As the Pithuas adjust to culture shock, they are enjoying everything this “lively” city has to offer.

 

Mariah and Paul Michas

Paul and Mariah Michas’ move to Missouri from Wisconsin has gone more or less as they expected. As Paul works on his Ph.D. in accountancy at the University of Missouri, he and his wife are settling into their new home in Columbia, eight hours away from their old residence. Although their move is physically complete, they say that Columbia is “a little bit smaller” than what they are used to, so they are “still trying to adjust a little bit.”

“Summer was way too hot for me,” Mariah grumbles. Her biggest challenge when she arrived here in June was avoiding the heat without feeling too cooped up. As the weather cools, she’s taking advantage of the opportunity to do a bit more exploring and community service around the area. Paul is also looking forward to cooler weather, adding that he will “definitely like the winter; it’s a lot nicer” than the harsher winters of Wisconsin.

Paul also praises Columbia as an ideal place to raise a family, lauding its “combination of smaller community, nice people and relatively” low cost of living. “You still get a lot [of activity] with the university; you do get restaurants and some cultural stuff,” he says. “It’s pretty safe.”

Though Columbia does seem just as “Midwestern” as the couple anticipated, there were still a few surprises for them to discover. “I was really surprised by how many wineries are around here,” Paul says. “I did not expect that at all. You don’t get that in a lot of places.”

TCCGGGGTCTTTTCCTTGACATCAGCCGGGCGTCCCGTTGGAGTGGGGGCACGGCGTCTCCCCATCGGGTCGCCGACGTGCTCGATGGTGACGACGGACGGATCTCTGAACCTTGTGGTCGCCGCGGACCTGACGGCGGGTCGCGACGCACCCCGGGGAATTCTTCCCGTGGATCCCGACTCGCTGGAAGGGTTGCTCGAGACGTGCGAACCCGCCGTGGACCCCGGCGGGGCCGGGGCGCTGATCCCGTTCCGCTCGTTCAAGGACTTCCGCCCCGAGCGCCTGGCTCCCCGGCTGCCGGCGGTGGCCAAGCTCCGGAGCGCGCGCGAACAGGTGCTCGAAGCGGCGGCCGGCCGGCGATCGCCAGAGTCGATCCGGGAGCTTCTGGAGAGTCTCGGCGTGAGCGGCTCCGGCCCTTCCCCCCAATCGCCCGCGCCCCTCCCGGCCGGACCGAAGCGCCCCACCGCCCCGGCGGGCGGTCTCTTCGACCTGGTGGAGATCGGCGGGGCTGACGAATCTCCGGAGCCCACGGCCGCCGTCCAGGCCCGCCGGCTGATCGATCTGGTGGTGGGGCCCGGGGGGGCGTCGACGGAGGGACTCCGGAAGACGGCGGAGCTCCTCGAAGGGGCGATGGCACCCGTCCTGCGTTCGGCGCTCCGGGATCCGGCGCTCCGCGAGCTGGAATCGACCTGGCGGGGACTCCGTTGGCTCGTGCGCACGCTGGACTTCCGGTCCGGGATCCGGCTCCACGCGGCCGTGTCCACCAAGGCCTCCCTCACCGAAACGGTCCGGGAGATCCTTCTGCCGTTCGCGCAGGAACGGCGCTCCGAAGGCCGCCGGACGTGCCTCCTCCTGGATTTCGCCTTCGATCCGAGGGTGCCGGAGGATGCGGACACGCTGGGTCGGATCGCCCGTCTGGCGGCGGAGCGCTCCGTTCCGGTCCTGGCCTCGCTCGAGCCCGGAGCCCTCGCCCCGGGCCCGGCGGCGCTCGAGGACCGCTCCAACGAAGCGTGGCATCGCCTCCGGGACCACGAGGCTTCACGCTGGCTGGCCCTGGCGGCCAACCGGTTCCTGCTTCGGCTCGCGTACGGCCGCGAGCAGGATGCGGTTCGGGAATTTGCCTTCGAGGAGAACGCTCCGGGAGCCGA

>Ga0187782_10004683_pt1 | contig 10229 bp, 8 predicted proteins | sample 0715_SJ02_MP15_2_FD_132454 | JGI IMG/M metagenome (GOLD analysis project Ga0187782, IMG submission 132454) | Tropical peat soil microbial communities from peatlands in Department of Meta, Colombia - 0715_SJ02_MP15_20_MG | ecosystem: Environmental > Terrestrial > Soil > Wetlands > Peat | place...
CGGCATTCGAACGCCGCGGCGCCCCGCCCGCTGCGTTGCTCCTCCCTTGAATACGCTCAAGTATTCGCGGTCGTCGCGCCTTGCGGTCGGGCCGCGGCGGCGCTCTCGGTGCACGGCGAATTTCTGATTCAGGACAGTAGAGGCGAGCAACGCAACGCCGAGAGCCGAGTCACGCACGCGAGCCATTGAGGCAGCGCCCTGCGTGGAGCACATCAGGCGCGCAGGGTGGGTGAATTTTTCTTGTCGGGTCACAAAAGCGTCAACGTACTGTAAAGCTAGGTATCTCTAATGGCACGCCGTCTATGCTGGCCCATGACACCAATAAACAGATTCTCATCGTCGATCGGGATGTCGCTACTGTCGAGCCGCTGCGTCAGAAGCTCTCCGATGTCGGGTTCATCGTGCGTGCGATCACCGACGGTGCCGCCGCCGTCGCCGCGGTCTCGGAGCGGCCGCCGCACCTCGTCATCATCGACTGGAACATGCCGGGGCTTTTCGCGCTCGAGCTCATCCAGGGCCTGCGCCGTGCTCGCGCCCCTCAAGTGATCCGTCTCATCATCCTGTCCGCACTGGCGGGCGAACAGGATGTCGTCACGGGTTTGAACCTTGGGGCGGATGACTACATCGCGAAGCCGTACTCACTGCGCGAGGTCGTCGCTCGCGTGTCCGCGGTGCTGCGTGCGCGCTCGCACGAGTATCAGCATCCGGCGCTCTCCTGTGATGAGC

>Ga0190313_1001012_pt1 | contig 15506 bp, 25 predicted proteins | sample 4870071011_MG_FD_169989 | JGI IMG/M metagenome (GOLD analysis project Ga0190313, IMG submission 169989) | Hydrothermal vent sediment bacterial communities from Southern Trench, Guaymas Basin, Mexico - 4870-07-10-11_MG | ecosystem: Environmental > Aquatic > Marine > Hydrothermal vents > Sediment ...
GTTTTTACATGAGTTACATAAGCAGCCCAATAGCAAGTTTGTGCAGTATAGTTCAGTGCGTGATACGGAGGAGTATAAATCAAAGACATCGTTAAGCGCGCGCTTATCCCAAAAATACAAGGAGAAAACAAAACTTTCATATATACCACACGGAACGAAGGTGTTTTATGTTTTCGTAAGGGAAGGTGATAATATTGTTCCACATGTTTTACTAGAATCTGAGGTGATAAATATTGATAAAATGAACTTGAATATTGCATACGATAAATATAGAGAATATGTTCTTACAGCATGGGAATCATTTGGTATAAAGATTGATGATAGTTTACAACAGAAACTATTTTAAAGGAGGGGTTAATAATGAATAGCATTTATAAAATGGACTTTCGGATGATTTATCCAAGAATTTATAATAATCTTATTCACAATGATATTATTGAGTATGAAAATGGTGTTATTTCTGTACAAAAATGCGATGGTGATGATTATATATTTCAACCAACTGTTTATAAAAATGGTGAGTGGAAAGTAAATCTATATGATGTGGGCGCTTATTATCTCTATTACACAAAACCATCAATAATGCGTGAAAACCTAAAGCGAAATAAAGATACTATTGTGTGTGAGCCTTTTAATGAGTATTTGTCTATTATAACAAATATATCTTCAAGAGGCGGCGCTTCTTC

Mariah finds the Mizzou pride and the community feel most unique and unexpected. “You find that in a lot of places, but not like it is here,” she says.

The atmosphere of a Tiger basketball game she attended sums it all up: “The energy was incredible!”

Cori and Tony Mayfield

Before Cori Mayfield, her husband Tony, and their 5- and 9-year-old daughters moved to Columbia from Kansas City this summer, the Mayfields made a decision: while Tony began working as the new community bank president at UMB Bank, Cori would stay at home for at least a year, getting her family settled in their new surroundings. This was to be her full-time job, and to Cori’s surprise, “It turns out that it is one!”

But in her spare moments between unpacking boxes and pondering which school would be the best fit for her daughters, Cori found time to reflect on her experiences as a newcomer to the area – or rather, as a returner. Though the Mayfields resided in Kansas City for nine years, they lived in Columbia while attending graduate school here, before either of their daughters was even born.

The couple noticed changes when they returned to Columbia. They were particularly struck by the city’s population surge and its increased development.

“Columbia has grown, and I think that’s probably what surprised both of us,” Cori says. “You know, you move away, and in your mind a place stays the same. When we were here in our grad school years, it still hadn’t taken off yet, and it seems like there’s been this burst of growth.”